It is hard to look at the hard fought (and hard won) battle for Dow Jones with through the lens of any emotion other than shock and awe. It is both a measure of how occupied I have been with all thing "work" lately and my psyche's need to process the news that the Bancrofts have finally been brought to bended knee in the face of News Corp's onslaught. Most financial journalists I paid any attention to looked at the story as an "end of an era," piece, and focused on the storied history of the Bancroft family. Few, I fear, looked deeper and beyond what passes for "human interest" pieces in financial journalism (dynastic worship) into the strategic messages for dealmakers.
I think any analysis of the long battle requires the tacit admission that the close of the transaction signaled the utter failure of dual class structuring in the traditional media business, one of few corporate finance environments where the arguments for rigid dual class structures in publicly held firms are even remotely valid.
If there ever was a nightmare that Dow Jones' elaborate dual class structure was designed to avert, it was certainly Murdoch's News Corp. Many things can be said about Murdoch's reputation, except, perhaps, that he is well known in any large measure as a purveyor of high quality journalism.
Murdoch is exactly the sort of threat that elaborate control provisions were designed to frustrate. A scale driven media strategy can only, of necessity, deliver content with a low news:entertainment ratio as it aims farther and farther to the left on the bell curve in search of consumers. By extension, a scale driven media baron must seek to dumb down content, or, perhaps as will be the case with the Wall Street Journal, distill from the quality content of the Wall Street Journal highly filtered streams of "more accessible" content for wider distribution. Unfortunately, the Wall Street Journal will have to endure the indignity of attribution when this content filters down through the weeds and moss before settling into the swamp of what has become "financial journalism."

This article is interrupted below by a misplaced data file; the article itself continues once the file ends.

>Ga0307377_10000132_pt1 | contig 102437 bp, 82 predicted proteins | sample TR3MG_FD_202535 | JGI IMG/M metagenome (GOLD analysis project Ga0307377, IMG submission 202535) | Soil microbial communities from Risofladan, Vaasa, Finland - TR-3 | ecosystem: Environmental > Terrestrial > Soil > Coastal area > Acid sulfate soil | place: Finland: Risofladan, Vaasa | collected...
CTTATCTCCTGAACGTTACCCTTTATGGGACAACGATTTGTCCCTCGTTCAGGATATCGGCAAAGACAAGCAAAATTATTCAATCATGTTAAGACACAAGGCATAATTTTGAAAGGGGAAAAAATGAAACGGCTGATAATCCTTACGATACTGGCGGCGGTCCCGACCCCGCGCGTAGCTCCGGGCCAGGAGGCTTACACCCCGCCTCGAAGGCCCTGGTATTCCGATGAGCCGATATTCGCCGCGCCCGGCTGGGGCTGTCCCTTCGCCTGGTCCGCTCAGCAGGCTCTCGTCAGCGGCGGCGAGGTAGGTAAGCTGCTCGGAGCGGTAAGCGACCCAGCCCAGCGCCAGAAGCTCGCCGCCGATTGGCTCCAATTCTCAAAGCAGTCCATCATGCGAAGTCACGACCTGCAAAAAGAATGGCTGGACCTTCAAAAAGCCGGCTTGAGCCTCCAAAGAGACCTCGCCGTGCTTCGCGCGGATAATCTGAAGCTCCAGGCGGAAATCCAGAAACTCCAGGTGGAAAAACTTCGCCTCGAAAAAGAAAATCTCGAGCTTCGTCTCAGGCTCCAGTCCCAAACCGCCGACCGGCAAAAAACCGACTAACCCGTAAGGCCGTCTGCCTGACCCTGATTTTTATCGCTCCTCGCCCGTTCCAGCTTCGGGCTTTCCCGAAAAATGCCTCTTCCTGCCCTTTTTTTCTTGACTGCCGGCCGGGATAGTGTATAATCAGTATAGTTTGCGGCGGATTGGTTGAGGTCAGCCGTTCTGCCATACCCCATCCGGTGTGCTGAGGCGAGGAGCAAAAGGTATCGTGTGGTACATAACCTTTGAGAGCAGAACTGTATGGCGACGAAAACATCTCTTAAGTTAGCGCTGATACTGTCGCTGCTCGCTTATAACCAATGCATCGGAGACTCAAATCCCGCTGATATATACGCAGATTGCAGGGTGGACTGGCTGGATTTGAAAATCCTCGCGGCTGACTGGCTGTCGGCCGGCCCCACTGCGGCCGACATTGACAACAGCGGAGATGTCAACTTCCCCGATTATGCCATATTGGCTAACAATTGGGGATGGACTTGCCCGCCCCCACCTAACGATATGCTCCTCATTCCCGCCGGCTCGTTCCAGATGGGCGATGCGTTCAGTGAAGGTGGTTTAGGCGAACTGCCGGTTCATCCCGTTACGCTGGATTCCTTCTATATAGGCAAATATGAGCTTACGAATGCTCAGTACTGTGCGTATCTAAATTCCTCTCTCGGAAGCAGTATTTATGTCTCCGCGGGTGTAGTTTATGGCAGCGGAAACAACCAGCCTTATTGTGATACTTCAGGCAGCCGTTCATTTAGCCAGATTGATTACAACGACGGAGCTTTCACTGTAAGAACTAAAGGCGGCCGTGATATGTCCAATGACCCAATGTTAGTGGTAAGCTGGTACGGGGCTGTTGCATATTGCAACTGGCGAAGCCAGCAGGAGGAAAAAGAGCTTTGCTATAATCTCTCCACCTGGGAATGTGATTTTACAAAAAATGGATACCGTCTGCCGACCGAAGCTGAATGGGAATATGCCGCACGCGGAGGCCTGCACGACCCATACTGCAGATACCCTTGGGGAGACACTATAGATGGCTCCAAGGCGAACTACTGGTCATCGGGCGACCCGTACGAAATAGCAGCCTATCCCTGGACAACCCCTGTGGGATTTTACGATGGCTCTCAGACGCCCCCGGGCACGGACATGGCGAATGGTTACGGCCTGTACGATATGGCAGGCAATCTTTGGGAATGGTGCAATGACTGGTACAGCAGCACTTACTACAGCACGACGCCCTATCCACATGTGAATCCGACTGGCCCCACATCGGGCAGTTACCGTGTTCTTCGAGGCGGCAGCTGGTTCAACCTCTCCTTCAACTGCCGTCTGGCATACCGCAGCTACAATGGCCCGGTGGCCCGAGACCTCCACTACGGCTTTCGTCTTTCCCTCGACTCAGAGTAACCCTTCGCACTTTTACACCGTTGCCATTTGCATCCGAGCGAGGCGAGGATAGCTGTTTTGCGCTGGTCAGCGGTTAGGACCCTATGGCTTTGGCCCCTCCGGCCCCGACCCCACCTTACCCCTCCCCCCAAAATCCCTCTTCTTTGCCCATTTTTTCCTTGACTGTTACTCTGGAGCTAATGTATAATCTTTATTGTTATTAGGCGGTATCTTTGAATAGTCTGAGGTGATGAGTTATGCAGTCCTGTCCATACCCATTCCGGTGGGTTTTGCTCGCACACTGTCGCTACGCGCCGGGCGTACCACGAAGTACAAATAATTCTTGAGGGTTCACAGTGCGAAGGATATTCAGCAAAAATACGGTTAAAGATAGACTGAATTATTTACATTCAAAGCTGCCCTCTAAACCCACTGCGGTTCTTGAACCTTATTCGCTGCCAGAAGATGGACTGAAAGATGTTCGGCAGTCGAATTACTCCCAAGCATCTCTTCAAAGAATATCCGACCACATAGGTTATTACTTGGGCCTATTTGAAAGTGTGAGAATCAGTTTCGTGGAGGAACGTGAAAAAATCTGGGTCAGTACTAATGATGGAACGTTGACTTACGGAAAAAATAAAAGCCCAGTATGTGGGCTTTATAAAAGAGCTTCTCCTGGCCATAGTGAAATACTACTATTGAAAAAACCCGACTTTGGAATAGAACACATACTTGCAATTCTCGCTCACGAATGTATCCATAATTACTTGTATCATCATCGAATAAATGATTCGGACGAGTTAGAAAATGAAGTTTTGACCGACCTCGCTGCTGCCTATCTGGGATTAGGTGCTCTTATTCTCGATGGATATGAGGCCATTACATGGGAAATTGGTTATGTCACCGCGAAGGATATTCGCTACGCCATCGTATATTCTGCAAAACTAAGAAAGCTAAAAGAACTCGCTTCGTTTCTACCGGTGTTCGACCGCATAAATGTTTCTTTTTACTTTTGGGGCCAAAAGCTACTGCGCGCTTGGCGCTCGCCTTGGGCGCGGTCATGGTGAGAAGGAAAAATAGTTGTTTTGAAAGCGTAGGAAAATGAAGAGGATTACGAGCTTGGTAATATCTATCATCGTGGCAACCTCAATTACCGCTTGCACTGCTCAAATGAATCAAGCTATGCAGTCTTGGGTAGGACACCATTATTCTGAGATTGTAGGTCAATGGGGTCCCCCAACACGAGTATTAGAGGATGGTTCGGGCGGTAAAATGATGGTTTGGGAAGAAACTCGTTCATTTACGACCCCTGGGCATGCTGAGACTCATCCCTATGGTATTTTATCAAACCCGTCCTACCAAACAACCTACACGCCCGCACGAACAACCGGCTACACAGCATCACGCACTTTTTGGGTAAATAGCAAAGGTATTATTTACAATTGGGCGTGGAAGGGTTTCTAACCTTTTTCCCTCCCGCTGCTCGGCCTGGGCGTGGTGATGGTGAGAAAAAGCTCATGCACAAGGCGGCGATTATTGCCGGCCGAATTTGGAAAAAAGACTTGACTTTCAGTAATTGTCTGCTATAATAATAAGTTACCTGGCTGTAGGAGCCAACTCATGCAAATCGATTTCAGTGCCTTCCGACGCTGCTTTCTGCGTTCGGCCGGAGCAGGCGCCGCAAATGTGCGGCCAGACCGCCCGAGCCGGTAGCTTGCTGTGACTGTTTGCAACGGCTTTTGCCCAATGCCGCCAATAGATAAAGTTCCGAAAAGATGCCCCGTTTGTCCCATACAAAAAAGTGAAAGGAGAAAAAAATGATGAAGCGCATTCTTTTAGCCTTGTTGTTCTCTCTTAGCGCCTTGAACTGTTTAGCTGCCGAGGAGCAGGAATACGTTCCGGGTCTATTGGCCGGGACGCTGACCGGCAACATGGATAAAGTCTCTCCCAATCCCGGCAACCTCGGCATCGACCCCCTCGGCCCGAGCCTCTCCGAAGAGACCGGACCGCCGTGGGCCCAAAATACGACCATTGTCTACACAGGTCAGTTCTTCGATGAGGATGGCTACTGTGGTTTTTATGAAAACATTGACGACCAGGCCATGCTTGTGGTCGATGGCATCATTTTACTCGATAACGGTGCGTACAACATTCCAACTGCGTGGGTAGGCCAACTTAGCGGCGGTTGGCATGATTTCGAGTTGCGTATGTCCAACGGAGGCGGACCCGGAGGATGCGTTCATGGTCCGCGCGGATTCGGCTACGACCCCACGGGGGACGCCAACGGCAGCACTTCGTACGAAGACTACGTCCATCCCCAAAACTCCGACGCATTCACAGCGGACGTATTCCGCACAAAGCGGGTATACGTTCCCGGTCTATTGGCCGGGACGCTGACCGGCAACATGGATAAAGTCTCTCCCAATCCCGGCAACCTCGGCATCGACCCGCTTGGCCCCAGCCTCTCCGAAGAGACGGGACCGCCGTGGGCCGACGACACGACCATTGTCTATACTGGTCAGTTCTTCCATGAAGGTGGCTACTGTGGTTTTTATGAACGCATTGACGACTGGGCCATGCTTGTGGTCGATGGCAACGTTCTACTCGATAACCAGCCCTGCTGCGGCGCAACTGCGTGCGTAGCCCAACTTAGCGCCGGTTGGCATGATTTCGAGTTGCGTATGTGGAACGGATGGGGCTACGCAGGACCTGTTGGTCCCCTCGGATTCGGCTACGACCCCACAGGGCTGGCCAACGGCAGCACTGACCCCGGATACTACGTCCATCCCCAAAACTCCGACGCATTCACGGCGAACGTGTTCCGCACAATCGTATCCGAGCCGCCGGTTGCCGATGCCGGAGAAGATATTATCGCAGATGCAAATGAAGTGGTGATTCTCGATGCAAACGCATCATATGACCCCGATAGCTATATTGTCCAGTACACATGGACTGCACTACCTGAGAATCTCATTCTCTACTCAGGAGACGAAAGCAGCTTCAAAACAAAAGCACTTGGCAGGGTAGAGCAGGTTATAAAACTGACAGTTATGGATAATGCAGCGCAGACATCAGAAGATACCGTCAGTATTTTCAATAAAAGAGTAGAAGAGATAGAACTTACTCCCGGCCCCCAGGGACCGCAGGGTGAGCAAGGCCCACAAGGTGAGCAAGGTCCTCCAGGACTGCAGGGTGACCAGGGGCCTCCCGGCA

Still, one cannot help but look askance at the Bancrofts and marvel that they somehow managed, despite their indomitable apathy as managers, to preserve a jewel of some luster over these many years. The fact that the journalists of the Journal are among the lowest paid and still bear the weight of some of the highest expectations in the industry tends to color the discussion, however. This highlights what I think is the first lesson in dual class structures: They almost certainly promote managerial apathy to one degree or another. One cannot decouple the pressures of financial accountability from the management oversight process (the very explicit and stated purposes of most media dual class structures, including that of Dow Jones) and expect no long-term governance effect. To wit: on the eve of deadlines, Crawford Hill, one of the Bancroft cousins and an evolutionary biologist by education, penned a letter to the disparate clan which mused in part: